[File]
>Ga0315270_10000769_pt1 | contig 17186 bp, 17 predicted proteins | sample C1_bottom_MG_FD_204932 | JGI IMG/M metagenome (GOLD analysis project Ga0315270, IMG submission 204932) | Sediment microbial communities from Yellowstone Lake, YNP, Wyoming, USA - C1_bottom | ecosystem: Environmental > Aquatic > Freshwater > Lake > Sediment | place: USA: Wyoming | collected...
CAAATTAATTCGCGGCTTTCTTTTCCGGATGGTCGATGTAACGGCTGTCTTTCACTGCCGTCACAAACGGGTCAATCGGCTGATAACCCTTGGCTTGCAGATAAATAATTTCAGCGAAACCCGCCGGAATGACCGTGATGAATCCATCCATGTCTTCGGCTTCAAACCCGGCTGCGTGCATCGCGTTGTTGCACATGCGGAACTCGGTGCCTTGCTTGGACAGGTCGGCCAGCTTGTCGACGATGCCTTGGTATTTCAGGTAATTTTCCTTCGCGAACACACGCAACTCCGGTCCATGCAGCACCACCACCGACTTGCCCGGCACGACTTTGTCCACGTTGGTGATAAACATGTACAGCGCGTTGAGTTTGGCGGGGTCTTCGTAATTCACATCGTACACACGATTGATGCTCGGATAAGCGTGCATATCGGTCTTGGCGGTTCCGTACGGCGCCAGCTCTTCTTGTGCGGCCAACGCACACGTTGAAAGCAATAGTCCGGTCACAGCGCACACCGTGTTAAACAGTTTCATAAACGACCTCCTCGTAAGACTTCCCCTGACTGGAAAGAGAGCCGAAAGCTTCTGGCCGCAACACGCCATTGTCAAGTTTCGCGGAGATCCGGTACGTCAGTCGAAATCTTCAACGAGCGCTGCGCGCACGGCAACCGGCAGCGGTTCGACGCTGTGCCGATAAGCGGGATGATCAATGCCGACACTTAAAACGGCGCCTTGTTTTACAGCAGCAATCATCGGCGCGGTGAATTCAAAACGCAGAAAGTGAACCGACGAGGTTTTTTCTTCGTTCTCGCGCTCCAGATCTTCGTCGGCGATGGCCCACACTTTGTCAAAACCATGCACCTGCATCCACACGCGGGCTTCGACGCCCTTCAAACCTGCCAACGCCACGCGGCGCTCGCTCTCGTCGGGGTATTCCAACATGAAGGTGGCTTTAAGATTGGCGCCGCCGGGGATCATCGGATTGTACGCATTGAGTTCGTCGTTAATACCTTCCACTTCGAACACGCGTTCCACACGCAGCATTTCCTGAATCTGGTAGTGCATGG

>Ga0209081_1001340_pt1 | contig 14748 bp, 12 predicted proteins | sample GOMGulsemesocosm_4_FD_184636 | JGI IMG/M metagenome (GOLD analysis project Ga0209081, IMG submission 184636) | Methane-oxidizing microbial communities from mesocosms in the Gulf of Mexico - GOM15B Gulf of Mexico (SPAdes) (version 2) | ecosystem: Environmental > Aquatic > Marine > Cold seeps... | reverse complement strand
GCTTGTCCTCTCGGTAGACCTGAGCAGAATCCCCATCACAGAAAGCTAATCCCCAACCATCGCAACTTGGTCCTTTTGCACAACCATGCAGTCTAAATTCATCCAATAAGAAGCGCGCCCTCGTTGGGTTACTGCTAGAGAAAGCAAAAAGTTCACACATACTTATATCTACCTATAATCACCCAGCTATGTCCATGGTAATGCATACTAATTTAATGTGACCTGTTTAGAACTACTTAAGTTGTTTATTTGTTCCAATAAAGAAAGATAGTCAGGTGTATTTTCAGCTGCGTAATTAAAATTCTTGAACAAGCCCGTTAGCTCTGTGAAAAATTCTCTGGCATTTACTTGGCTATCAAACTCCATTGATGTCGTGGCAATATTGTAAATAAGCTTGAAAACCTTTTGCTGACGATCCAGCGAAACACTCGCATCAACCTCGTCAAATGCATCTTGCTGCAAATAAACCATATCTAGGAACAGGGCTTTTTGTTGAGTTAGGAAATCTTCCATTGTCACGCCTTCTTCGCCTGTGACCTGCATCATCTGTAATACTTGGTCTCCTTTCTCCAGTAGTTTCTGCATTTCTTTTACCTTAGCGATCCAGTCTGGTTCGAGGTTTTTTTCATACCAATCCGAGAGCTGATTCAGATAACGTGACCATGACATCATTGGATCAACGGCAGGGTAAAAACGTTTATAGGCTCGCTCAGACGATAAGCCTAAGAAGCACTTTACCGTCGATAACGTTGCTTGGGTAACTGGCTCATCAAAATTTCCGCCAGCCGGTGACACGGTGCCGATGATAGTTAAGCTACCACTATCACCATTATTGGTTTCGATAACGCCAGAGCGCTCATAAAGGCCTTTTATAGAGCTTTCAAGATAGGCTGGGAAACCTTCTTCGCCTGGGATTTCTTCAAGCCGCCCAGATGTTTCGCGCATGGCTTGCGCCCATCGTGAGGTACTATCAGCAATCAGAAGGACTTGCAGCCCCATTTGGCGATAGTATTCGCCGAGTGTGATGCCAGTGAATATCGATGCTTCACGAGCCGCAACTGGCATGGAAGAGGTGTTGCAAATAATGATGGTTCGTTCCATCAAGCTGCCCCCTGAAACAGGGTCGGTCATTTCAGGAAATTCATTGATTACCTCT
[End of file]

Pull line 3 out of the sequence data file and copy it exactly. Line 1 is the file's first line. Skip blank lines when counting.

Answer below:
>Ga0209081_1001340_pt1 | contig 14748 bp, 12 predicted proteins | sample GOMGulsemesocosm_4_FD_184636 | JGI IMG/M metagenome (GOLD analysis project Ga0209081, IMG submission 184636) | Methane-oxidizing microbial communities from mesocosms in the Gulf of Mexico - GOM15B Gulf of Mexico (SPAdes) (version 2) | ecosystem: Environmental > Aquatic > Marine > Cold seeps... | reverse complement strand